V has several attributes that modify the behavior of functions and structs.

An attribute is a compiler instruction specified inside [] right before a function/struct/enum declaration and applies only to the following declaration.

// @[flag] enables Enum types to be used as bitfields @[flag] enum BitField { read write other } fn main() { assert 1 == int( assert 2 == int(BitField.write) mut bf := assert bf.has(.read | .other) // test if *at least one* of the flags is set assert !bf.all(.read | .other) // test if *all* of the flags are set bf.set(.write | .other) assert bf.has(.read | .write | .other) assert bf.all(.read | .write | .other) bf.toggle(.other) assert bf == | .write assert bf.all(.read | .write) assert !bf.has(.other) empty := assert empty.is_empty() assert !empty.has(.read) assert !empty.has(.write) assert !empty.has(.other) mut full := empty full.set_all() assert int(full) == 7 // 0x01 + 0x02 + 0x04 assert full == .read | .write | .other mut v := full v.clear(.read | .other) assert v == .write v.clear_all() assert v == empty assert == BitField.from('read')! assert BitField.other == BitField.from('other')! assert BitField.write == BitField.from(2)! assert == BitField.from('')! }

Struct field deprecations:

module abc // Note that only *direct* accesses to Xyz.d in *other modules*, will produce deprecation notices/warnings: pub struct Xyz { pub mut: a int d int @[deprecated: 'use Xyz.a instead'; deprecated_after: '2999-03-01'] // the tags above, will produce a notice, since the deprecation date is in the far future }

Function/method deprecations:

// Calling this function will result in a deprecation warning @[deprecated] fn old_function() { } // It can also display a custom deprecation message @[deprecated: 'use new_function() instead'] fn legacy_function() {} // You can also specify a date, after which the function will be // considered deprecated. Before that date, calls to the function // will be compiler notices - you will see them, but the compilation // is not affected. After that date, calls will become warnings, // so ordinary compiling will still work, but compiling with -prod // will not (all warnings are treated like errors with -prod). // 6 months after the deprecation date, calls will be hard // compiler errors. @[deprecated: 'use new_function2() instead'] @[deprecated_after: '2021-05-27'] fn legacy_function2() {}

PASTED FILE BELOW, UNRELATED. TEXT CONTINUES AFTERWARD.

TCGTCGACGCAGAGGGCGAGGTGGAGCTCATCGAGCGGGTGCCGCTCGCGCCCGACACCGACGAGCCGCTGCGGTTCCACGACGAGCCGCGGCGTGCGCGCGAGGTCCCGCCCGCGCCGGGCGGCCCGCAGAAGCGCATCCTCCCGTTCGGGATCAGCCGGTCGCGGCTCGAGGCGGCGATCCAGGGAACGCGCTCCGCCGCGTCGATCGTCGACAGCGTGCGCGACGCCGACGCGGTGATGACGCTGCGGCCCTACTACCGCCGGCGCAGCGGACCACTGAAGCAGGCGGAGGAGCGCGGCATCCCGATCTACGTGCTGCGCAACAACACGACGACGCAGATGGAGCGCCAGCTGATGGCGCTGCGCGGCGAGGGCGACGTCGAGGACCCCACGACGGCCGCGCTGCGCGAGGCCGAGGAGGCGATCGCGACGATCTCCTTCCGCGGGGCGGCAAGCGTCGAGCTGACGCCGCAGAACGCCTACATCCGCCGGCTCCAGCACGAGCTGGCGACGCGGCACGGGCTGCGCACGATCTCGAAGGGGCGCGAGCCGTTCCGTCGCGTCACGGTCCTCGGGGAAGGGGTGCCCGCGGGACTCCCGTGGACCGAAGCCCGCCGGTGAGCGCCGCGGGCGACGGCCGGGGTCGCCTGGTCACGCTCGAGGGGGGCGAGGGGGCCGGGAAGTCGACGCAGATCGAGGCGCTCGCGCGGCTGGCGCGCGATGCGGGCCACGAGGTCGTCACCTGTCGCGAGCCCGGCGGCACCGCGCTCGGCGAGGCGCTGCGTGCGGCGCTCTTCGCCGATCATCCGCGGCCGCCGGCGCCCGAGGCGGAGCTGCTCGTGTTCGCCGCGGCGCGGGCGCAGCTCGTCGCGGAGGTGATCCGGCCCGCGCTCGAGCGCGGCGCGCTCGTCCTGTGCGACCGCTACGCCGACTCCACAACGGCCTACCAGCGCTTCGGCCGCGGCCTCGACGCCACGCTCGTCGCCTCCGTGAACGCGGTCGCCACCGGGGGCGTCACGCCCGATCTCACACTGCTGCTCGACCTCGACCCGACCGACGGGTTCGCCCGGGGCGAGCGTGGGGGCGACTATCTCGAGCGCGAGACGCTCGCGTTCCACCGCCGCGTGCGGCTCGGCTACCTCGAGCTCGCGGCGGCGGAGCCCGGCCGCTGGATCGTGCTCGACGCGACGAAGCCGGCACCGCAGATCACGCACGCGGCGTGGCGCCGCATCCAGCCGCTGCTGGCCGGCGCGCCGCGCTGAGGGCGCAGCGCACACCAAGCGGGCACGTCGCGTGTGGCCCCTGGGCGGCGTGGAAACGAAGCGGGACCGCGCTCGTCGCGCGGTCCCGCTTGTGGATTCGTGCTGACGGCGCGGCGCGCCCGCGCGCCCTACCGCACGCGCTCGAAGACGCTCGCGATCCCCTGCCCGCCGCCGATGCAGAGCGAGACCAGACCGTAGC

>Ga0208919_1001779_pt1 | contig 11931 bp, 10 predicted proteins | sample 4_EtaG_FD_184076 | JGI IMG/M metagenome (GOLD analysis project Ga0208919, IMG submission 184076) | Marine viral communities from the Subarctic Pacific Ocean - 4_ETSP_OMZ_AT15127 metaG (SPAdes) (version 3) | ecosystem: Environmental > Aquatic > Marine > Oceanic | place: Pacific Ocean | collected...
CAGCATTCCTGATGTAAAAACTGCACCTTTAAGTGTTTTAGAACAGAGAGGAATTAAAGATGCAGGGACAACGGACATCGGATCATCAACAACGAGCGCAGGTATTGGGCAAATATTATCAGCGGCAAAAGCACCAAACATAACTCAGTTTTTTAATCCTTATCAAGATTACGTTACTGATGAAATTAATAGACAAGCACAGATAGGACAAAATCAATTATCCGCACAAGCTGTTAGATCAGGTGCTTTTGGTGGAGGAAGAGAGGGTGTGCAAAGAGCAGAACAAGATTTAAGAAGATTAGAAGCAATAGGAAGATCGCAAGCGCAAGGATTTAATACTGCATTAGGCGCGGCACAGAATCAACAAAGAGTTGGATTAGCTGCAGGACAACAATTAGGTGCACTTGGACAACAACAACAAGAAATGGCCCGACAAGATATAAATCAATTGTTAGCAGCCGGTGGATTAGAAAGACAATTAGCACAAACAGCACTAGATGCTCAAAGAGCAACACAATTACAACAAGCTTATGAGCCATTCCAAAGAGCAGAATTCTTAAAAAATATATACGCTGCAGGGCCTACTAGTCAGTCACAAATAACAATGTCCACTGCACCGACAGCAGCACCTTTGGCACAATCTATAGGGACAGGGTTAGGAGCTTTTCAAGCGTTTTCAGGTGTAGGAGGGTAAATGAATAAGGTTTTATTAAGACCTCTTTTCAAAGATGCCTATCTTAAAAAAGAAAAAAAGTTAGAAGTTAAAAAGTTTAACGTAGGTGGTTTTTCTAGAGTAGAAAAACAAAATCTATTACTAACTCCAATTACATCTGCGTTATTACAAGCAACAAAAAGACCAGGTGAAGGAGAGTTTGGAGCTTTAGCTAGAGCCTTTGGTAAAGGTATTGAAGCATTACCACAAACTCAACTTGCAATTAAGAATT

// This function's calls will be inlined. @[inline] fn inlined_function() { } // This function's calls will NOT be inlined. @[noinline] fn function() { } // This function will NOT return to its callers. // Such functions can be used at the end of or blocks, // just like exit/1 or panic/1. Such functions can not // have return types, and should end either in for{}, or // by calling other `[noreturn]` functions. @[noreturn] fn forever() { for {} } // The following struct must be allocated on the heap. Therefore, it can only be used as a // reference (`&Window`) or inside another reference (`&OuterStruct{ Window{...} }`). // See section "Stack and Heap" @[heap] struct Window { } // Calls to following function must be in unsafe{} blocks. // Note that the code in the body of `risky_business()` will still be // checked, unless you also wrap it in `unsafe {}` blocks. // This is useful, when you want to have an `[unsafe]` function that // has checks before/after a certain unsafe operation, that will still // benefit from V's safety features. @[unsafe] fn risky_business() { // code that will be checked, perhaps checking pre conditions unsafe { // code that *will not be* checked, like pointer arithmetic, // accessing union fields, calling other `[unsafe]` fns, etc... // Usually, it is a good idea to try minimizing code wrapped // in unsafe{} as much as possible. // See also [Memory-unsafe code](#memory-unsafe-code) } // code that will be checked, perhaps checking post conditions and/or // keeping invariants } // V's autofree engine will not take care of memory management in this function. // You will have the responsibility to free memory manually yourself in it. // Note: it is NOT related to the garbage collector. It will only make the // -autofree mechanism, ignore the body of that function. @[manualfree] fn custom_allocations() { } // The memory pointed to by the pointer arguments of this function will not be // freed by the garbage collector (if in use) before the function returns // For C interop only. @[keep_args_alive] fn C.my_external_function(voidptr, int, voidptr) int // A @[weak] tag tells the C compiler, that the next declaration will be weak, i.e. when linking, // if there is another declaration of a symbol with the same name (a 'strong' one), it should be // used instead, *without linker errors about duplicate symbols*. // For C interop only. @[weak] __global abc = u64(1) // Tell V, that the following global was defined on the C side, // thus V will not initialise it, but will just give you access to it. // For C interop only. @[c_extern] __global my_instance C.my_struct struct C.my_struct { a int b f64 } // Tell V that the following struct is defined with `typedef struct` in C. // For C interop only. @[typedef] pub struct C.Foo {} // Used to add a custom calling convention to a function, available calling convention: stdcall, fastcall and cdecl. // This list also applies for type aliases (see below). // For C interop only. @[callconv: 'stdcall'] fn C.DefWindowProc(hwnd int, msg int, lparam int, wparam int) // Used to add a custom calling convention to a function type aliases. // For C interop only. @[callconv: 'fastcall'] type FastFn = fn (int) bool // Windows only: // Without this attribute all graphical apps will have the following behavior on Windows: // If run from a console or terminal; keep the terminal open so all (e)println statements can be viewed. // If run from e.g. Explorer, by double-click; app is opened, but no terminal is opened, and no // (e)println output can be seen. // Use it to force-open a terminal to view output in, even if the app is started from Explorer. // Valid before main() only. @[console] fn main() { }